Finally in 2006, the Supreme Court of New Jersey rendered its decision in the seminal case of Lewis v. Harris, 188 N.J. 415 ( 2006), in which the Court asked and answered two questions whose import is now magnified by the Windsor decision: 1) Do committed same-sex couples have the rights to the statutory benefits and privileges conferred on heterosexual couples; and (2) if they have such rights do they have the further right to call that relationship a “marriage”? The court concluded that same-sex partners are entitled to the full rights and benefits enjoyed by heterosexual couples, but they do not have the right to call that relationship a “marriage”. The Supreme Court of New Jersey left it to the New Jersey Legislature to decide whether to include same-sex couples in the State’s definition of “marriage” or whether to create a parallel scheme that give same-sex couples the same benefits and obligations as heterosexual couples without definining them as married.
The State Legislature elected to create a separate scheme, enacting in 2007 our current Civil Union Act, N.J.S.A. 37:1-28 et seq. Committed same-sex couples under the statutory scheme are designated “partners in a civil union”. They are not “married”, although their rights and liabilities are identical to married couples under the law other then the word “marriage”. The direction of the New Jersey Supreme Court in Harris was to create for state purposes a scheme that afforded to all citizens of the State of New Jersey equal protection under the law and equal rights under state law. The word “marriage” was found to have historical significance, and in that context the Court reasoned that same-sex couples had no constitutionally protected right to claim that title. They did, however, have the constitutionally protected right to have their status as a couple treated equally with heterosexual married couples. When the Civil Union Act was created, federal law was of no concern because DOMA limited family rights on a federal plane to only heterosexual married couples.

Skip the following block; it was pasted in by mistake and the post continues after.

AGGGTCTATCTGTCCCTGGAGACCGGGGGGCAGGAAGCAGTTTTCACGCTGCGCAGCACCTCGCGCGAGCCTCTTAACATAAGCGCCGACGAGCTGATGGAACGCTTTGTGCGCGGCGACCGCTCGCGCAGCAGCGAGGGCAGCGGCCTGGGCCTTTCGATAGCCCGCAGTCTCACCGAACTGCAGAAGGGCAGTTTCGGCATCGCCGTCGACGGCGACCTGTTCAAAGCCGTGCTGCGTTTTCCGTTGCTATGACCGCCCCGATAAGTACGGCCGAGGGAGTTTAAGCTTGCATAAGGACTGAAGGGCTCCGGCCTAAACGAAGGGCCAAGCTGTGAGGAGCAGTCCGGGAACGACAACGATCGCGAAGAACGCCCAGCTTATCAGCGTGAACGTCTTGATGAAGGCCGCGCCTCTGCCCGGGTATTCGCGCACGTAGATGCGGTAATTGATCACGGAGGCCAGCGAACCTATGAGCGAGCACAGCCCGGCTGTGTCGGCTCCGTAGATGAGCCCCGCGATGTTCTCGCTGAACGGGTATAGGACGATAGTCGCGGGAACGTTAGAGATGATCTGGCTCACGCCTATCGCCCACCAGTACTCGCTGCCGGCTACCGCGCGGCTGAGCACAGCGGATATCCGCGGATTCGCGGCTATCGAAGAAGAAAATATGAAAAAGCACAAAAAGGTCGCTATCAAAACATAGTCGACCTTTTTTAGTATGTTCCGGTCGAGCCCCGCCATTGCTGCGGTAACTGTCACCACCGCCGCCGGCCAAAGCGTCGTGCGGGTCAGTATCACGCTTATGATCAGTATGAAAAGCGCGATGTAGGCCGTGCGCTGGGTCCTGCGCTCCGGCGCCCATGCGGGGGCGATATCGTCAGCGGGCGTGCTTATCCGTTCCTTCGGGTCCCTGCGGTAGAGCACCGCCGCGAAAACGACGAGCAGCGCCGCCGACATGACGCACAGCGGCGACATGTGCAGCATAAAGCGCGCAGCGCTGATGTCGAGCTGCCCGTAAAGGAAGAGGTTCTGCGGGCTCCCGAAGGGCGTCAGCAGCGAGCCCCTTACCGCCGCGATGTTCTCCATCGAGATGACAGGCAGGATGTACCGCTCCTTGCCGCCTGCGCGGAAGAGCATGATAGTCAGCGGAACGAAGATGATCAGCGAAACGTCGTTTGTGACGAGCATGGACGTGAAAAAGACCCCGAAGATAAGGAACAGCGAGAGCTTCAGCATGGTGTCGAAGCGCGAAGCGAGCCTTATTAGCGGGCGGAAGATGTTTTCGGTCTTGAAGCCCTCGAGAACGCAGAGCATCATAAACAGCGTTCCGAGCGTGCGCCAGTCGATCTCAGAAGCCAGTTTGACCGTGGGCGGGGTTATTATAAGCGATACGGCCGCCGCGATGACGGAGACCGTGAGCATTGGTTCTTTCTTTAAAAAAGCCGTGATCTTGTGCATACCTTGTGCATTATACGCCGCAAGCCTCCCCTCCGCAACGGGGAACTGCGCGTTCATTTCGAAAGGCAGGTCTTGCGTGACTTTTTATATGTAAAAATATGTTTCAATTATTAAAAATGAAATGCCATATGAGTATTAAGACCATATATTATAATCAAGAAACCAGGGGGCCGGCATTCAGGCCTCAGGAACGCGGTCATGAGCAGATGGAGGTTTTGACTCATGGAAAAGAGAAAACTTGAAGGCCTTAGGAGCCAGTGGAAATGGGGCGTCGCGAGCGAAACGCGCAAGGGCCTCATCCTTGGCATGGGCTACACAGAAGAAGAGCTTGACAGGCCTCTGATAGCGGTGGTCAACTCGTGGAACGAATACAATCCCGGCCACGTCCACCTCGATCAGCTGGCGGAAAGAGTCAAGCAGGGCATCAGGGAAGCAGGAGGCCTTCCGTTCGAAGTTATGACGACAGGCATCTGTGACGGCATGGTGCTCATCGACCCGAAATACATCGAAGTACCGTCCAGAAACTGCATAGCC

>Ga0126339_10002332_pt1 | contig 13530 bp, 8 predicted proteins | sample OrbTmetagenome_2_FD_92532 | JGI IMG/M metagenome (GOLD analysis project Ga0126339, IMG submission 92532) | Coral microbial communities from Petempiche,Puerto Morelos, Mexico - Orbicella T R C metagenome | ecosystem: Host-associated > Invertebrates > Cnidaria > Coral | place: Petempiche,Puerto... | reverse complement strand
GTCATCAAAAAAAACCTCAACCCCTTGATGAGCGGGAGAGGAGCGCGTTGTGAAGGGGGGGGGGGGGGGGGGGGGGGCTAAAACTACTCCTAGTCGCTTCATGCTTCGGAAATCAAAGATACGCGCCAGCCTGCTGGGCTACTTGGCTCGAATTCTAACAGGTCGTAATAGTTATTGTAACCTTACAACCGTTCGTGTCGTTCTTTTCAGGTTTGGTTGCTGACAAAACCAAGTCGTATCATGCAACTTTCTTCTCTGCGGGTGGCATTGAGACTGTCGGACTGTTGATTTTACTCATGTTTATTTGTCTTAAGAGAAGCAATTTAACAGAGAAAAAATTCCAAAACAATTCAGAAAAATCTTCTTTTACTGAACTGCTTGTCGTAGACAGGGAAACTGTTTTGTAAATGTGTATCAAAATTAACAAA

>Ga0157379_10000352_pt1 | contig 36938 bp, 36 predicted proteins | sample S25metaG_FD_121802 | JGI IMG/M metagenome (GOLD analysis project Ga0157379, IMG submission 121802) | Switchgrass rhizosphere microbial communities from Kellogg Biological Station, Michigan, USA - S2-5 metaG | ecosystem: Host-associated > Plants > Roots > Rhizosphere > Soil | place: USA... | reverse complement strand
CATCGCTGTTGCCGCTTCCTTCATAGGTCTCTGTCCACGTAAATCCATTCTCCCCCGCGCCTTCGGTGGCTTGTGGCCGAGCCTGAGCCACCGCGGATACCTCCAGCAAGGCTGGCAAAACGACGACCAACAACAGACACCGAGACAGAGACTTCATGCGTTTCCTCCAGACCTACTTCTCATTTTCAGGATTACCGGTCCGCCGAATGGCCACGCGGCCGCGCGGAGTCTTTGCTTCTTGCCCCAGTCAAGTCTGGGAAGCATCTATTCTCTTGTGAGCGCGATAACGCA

The Windsor decision leaves to the individual states the decision as to whether same sex couples can marry and affords to all persons legally married under state law the same federal rights. The New Jersey Supreme Court in Harris sought to give same-sex couples the same rights as heterosexuals. The Court in Harris, in directing the State Legislature to act, stated:
” We conclude that denying to committed same-sex couples the financial and social benefits and privileges given to their married heterosexual counterparts bears no substantial relationship to a legitimate governmental purpose. We now hold that under the equal protection guarantee of Article I, Paragraph 1 of the New Jersey Constitution, committed same-sex couples must be afforded on equal terms the same rights and benefits enjoyed by married opposite-sex couples.” Harris, 188 N.J. at 457.
The United States Supreme Court in Windsor, in deferring to the states the ability to define marriage observed: “By creating two contradictory marriage regimes within States, DOMA forces same-sex couples to live as married for the purpose of state law but unmarried for the purpose of federal law, thus diminishing the stability and predictability of basic personal relations the State has found to proper to acknowledge and protect.”
Will the Federal Courts find that New Jersey’s separate but equal construct of a “civil union” constitutes a “marriage” for purposes of federal rights and liabilities? We don’t know. We also do not know if our State Court, if called up to deal with the current dilemmam would find that Civil Unions no longer satisfy the Harris mandate that the state Legislature must write a law that gives same-sex citizens all the rights of opposites-sex couples. The ink is not dry on Windsor, but in New Jersey the debate is just beginning.